At this moment, you may well be thinking, "Well, gee, this is all very well and good, but I live in a small apartment, not a great hof, and have no more idea of how to make a big elaborate god-image than I have of how to breed wombats." Fear not, you do not have to be a professional woodcarver to make an acceptable, traditional tree-god. You don't even have to have any great artistic skill. One of the mightiest, and most beautiful, tree-gods of our folk is the Danish Nerthus-figure mentioned above--a tall, very slender tree-trunk with a thin fork about halfway down (her legs), slightly carved to make it clear that she is female. No head, no arms, no elaborate detail: just the slim shadow of the Goddess, her mystery brought forth forever in the silent wood. One of her male counterparts, the Broddenbjerg God, consists of a more widely forked stick with legs planted in the ground and a third branch jutting out at "crotch"-level (yes, he's likely to be Freyr!), and the outlines of a bearded face very roughly carved at the top. The Oldenburg pair were even simpler: flatboards sawed into crude outlines--the male being a square head on top of a serrated rectangle, the female an oval head above three pairs of curves (breasts, well-fed waist, and hips), the bodies terminating not in legs, but in the single stakes by which the god-shapes were driven into the ground. In some ways, I have found when looking on the surviving tree-gods of our forebears, the stylization or crudity of the carving actually helps in sensing the God/ess beyond it; the eye is not distracted by detail, but can take in the whole gestalt of the deity.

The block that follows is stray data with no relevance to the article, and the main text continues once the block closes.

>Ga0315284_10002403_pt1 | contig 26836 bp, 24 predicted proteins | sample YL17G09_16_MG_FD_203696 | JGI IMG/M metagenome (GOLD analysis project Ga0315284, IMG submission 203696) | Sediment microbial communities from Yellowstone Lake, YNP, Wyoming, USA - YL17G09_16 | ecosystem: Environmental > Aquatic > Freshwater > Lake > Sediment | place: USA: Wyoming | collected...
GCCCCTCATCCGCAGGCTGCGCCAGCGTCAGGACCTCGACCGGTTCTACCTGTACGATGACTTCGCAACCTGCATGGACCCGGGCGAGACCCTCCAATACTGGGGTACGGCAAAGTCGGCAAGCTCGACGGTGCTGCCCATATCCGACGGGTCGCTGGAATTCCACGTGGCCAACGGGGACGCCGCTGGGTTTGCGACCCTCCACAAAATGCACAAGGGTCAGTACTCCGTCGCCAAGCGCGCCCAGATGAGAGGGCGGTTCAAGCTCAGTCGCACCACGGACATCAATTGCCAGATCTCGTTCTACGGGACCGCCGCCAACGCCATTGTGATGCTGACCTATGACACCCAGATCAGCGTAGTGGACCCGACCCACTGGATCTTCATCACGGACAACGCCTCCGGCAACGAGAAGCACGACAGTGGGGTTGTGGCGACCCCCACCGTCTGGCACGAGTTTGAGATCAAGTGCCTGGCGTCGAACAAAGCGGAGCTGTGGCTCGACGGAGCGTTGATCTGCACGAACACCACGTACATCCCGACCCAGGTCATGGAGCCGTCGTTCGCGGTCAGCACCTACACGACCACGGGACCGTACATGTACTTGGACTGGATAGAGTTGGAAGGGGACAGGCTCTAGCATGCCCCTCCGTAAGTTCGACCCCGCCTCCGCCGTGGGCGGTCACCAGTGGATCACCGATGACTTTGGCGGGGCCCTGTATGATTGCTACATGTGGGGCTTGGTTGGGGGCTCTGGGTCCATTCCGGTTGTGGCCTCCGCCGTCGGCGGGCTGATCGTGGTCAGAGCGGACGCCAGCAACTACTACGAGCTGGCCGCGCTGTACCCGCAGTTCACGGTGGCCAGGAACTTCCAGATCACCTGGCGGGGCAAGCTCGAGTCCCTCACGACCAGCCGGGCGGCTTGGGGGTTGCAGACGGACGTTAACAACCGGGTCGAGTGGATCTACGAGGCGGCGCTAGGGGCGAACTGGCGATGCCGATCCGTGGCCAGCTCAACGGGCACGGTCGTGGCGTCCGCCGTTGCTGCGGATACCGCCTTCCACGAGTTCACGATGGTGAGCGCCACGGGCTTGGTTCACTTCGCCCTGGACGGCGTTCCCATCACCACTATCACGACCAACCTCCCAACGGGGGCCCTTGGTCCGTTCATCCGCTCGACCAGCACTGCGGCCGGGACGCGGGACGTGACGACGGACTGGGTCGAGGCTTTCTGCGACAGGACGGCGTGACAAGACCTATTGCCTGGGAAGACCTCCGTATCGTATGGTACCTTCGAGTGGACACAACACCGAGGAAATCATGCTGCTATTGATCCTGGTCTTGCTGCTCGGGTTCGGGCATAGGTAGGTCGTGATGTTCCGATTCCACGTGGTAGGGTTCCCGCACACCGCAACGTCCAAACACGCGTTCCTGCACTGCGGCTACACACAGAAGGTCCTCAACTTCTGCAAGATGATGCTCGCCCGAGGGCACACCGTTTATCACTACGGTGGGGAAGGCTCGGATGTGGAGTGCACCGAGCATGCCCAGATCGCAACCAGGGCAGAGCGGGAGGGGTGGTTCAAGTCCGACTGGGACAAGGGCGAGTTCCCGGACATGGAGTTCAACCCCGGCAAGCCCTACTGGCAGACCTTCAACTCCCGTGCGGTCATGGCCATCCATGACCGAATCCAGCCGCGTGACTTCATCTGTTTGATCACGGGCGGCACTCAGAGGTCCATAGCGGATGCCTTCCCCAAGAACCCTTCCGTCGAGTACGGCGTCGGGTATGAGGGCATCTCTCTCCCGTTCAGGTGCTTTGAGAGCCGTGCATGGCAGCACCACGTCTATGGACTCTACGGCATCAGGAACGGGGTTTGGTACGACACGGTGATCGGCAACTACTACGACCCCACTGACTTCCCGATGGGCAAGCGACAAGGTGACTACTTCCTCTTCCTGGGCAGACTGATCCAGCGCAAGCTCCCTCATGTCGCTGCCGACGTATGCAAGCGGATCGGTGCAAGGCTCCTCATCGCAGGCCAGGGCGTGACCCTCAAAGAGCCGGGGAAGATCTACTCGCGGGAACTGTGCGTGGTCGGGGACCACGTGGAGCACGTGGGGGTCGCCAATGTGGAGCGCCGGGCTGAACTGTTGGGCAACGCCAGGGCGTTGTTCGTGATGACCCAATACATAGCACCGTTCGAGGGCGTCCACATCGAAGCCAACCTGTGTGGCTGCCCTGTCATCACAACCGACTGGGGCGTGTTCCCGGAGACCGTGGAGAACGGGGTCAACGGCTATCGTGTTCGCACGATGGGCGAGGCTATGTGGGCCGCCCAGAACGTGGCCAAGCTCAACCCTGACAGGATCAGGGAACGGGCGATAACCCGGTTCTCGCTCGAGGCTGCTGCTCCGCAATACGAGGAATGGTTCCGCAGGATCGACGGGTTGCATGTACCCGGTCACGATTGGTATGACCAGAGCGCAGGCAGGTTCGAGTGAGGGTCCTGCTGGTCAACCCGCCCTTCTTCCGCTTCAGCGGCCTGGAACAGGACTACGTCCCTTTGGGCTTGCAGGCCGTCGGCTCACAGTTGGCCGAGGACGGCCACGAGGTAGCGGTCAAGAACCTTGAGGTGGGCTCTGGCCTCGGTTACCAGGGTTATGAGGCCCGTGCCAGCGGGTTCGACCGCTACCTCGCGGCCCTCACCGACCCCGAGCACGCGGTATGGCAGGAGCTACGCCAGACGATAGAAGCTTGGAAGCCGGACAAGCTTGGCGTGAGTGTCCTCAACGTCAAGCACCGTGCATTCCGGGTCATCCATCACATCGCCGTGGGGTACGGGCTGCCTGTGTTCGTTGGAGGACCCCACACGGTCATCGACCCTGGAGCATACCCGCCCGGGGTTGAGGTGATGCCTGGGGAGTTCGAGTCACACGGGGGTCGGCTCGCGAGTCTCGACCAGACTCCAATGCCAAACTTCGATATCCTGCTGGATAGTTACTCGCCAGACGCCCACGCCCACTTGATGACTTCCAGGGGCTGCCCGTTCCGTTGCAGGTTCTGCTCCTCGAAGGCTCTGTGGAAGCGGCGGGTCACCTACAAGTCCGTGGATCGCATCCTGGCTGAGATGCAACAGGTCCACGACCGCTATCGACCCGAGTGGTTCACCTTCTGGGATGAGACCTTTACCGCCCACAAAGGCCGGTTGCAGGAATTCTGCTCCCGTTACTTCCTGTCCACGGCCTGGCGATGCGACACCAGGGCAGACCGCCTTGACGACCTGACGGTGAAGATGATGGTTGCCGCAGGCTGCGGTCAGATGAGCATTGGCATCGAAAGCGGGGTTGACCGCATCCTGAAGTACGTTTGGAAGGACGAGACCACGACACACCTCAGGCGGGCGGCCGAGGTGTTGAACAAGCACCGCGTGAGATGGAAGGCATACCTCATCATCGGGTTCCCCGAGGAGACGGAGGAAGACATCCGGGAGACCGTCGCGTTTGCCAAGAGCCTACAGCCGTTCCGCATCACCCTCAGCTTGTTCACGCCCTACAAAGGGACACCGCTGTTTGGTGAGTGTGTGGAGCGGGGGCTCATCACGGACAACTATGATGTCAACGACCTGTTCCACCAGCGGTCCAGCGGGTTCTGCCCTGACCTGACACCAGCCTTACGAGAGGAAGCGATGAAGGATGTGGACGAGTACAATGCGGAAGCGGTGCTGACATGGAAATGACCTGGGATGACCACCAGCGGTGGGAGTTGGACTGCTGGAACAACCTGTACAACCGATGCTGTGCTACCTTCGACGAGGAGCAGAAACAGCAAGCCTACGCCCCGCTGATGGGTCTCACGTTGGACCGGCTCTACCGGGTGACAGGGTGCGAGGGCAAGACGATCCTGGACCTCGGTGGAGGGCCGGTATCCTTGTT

In the Viking Age, sticks or posts tipped with heads were quite common as god-images. The Germanic peoples, like the Celts, knew that the head was the seat of the mind, and thus the part most likely to embody the whole. In fact, the Norse word stafr (stave, staff) was used both for human beings and for god-shapes; we know the former from poetry, the latter from the Lithuanian borrowing of the word for their own tree-gods: stabas. Such holy staves were most likely to have been god-posts of the sort that ibn Fadlan described the Rus merchants as setting up and worshipping along the Volga. As these carved gods were made of wood, none of the larger ones have survived, but we do have a smaller head-post (27 cm.) from a 10th century settlement. This figure is armless, but wears a cap or helmet and has been carved with belt and short pleated tunic-skirt (From Viking to Crusader, cat. #277, pp. 300-301). Small head-topped sticks (6-8" long) are also common in Trondheim and other medieval Scandinavian towns; the catalogs comment is that "They must have had a specific purpose, perhaps as dolls" (From Viking to Crusader, cat.#579, pp. 380), but it is also possible that these small posts show us the last survivals of hidden home worship in the North. To show our Gods in this most basic way, is to strengthen our sense of kinship with them; for it was thus that Odhinn, Hoenir, and Lodhurr made us--as staves of wood given breath, speech/madness, and warmth and good looks. Even as we are kinfolk of the God/esses, we see both them and ourselves in the simple staves that embody us all, from humans to deities, to the very World-Tree.